How Democrats' anger at disaster funding helped doom House spending bill

Conservative Republicans joined the Democrats in opposing the spending bill, whose defeat revives the threat of a government shutdown. A way forward for House leaders is unclear.

J. Scott Applewhite/AP
Senate Majority Leader Harry Reid is joined by Sen. Mary Landrieu left, as they speak about funding for the Federal Emergency Management Agency, at the Capitol in Washington, Tuesday. On Wednesday, the House rejected a spending bill that was needed to avoid a government shutdown.

A stop-gap spending plan to keep the government running through Nov. 18 failed in the House Wednesday by a 230-to-195 margin, as Democratic support that the GOP leadership had counted on vanished in a dispute over disaster funding.

The failure, which threatens a government shutdown if no continuing resolution (CR) is approved by Oct. 1, sent GOP leaders scrambling for a fix that can muster a majority, but a way forward is not clear.

At the core of the Democrats’ opposition to the funding plan was anger at House majority leader Eric Cantor’s demand that the disaster funding be offset by cuts elsewhere.

But dismay over the disaster funding was not limited to the Democrats. While most GOP naysayers voted against the plan because they said it spent too much, others – especially those in districts recovering from natural disasters – said it spent too little.

“As we speak, people are back home in my district with hip boots throwing out their life’s possessions,” says freshman Rep. Lou Barletta (R) of Pennsylvania, who voted against the bill. “I want to get the most I can for people back home.”

More than 50 GOP conservatives sent Speaker John Boehner of Ohio a letter last week threatening to vote down any measure that exceeded a rate of spending specified by the House’s 2012 fiscal year budget passed in April. Most kept that pledge in Wednesday’s vote.

House leaders typically don’t bring bills to the floor and then lose. But Mr. Boehner has defined his speakership around the principle of allowing votes to “let the House work its will” – a stance that has helped manage the aspirations of a robust freshmen class, many elected with strong tea party support.

“No leader wants to go into a vote knowing he’s going to lose, unless he wants to make a point, which in fact may be what’s happening,” says Ross Baker, a political scientist at Rutgers University in New Jersey.

GOP leaders had counted on support from Democrats to pass the CR. Rep. Norm Dicks of Washington, the top Democrat on the House Appropriations Committee, had pledged support as recently as Tuesday.

“I said at the Rules Committee meeting that I was prepared to go along, but that was before there was a real uprising in our caucus,” Congressman Dicks said after the vote.

With a new fiscal year set to begin on Oct. 1, the failed vote sets up yet another scramble to avoid a government shutdown. Congress’s agenda has been driven by fiscal crises ever since Republicans took back control of the House in January 2011. Lawmakers took a tough vote in April to fund government for the balance of the 2011 fiscal year, then, in August, a tougher vote to raise the national debt limit to nearly $17 trillion.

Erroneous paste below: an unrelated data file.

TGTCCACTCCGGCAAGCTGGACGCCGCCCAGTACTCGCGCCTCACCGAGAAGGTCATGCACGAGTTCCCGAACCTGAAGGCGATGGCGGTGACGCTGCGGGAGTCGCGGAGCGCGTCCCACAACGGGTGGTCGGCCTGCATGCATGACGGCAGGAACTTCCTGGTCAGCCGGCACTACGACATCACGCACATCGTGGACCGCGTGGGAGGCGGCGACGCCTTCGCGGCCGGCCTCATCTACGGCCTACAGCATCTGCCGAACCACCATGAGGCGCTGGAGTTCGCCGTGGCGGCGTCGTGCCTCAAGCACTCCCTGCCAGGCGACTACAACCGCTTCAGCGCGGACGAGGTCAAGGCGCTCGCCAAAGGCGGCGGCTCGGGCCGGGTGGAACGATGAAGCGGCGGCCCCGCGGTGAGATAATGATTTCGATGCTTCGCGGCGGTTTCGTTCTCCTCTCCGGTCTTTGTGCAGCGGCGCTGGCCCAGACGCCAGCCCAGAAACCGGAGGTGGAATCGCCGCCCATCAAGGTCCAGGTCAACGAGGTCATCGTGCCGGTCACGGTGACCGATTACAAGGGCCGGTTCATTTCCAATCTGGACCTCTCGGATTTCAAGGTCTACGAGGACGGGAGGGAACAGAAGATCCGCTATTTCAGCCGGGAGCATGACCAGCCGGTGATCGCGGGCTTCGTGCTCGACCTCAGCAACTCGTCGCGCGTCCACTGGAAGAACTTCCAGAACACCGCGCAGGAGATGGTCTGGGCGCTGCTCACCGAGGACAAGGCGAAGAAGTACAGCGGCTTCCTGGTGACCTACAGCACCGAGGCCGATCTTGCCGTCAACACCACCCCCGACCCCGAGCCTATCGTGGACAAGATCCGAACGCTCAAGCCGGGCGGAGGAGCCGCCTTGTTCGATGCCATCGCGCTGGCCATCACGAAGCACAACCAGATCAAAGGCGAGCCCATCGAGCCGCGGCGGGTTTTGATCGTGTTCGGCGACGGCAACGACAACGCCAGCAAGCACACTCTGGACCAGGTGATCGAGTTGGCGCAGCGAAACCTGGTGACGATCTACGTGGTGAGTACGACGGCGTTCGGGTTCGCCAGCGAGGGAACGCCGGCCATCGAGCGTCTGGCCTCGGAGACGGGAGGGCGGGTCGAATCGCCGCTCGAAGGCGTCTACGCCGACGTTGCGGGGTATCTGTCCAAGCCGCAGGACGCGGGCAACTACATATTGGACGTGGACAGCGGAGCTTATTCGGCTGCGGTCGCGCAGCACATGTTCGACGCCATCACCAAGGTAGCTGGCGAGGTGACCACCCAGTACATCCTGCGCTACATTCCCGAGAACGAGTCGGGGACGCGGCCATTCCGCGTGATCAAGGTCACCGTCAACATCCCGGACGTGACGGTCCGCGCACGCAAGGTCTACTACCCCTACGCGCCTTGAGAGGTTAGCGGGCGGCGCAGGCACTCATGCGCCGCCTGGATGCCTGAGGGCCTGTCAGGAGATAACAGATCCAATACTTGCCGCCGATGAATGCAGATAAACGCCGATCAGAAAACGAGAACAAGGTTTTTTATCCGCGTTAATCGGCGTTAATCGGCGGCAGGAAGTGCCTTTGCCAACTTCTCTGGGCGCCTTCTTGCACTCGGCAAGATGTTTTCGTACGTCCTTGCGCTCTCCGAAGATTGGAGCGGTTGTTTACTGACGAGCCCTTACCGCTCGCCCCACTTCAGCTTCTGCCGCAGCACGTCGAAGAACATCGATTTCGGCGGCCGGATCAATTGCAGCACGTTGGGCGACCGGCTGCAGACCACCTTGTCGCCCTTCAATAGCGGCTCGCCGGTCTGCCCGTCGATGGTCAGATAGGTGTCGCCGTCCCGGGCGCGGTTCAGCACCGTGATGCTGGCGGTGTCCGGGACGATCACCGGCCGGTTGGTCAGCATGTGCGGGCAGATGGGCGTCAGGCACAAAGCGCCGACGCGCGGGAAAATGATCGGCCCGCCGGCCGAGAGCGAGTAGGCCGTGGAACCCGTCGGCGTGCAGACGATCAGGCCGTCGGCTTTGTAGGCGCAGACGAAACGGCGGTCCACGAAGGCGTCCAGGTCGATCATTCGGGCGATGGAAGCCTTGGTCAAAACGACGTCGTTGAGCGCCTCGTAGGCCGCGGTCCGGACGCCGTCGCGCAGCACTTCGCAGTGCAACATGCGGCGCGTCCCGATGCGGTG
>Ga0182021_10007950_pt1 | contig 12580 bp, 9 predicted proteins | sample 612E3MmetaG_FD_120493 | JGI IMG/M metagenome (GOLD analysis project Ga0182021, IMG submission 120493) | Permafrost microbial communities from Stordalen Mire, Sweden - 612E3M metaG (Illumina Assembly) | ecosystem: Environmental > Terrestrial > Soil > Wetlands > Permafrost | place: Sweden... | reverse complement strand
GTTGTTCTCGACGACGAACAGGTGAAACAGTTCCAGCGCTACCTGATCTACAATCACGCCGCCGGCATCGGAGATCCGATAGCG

With Congress yet to pass any of its 12 spending bills for FY 2012, an omnibus spending measure now must pass both the House and Senate and be signed by the president. Until this week, leaders on both sides of the aisle had predicted that such a measure would be managed without a shutdown.

But the call last week by Representative Cantor of Virginia for offsets for all disaster spending set up firefights with Senate Democrats in the runup to this vote. In the end, House Republicans proposed $3.5 billion in disaster funding, offsetting the first $1 billion by cuts to a program to boost energy efficient cars. Senate Democrats propose $6.9 billion in relief, with no offsets.

House Democratic opposition to the GOP plan broke out at a caucus meeting Wednesday morning. The Democrats opposed both the demand for offsets and the target – $1.5 billion cut in funding for a Department of Energy loan program for the production of fuel-efficient cars.

“It’s so frustrating this idea that we require offsets for disaster aid to help people in this country who have been adversely impacted by flooding, hurricanes and tornadoes while at the same time we don’t require offsetting for nation-building in Afghanistan and Iraq,” said Rep. Jim McGovern (D) of Massachusetts.

In a floor speech before the vote, House Democratic leader Nancy Pelosi blasted Republicans for failing to honor a “commitment to the American people that at a time of natural disaster we’ll be there.”

In a floor speech on Wednesday, Senate majority leader Harry Reid (D) of Nevada said that he won’t back down. “As of this morning, FEMA’s disaster fund had almost nothing left,” he said, referring to the Federal Emergency Management Agency. “It will be broke on Monday.”

If the House passes a measure with offsets for disaster funding, Reid says that he will strip it out on the Senate floor and substitute a $6.9 billion alternative with no offsets, which the Senate passed last week with the support of 10 Senate Republicans.

“There was such a reaction in the country when [Cantor] said that all disaster aid had to be paid for that he had to back off,” Sen. Charles Schumer (D) of New York told reporters after the vote.

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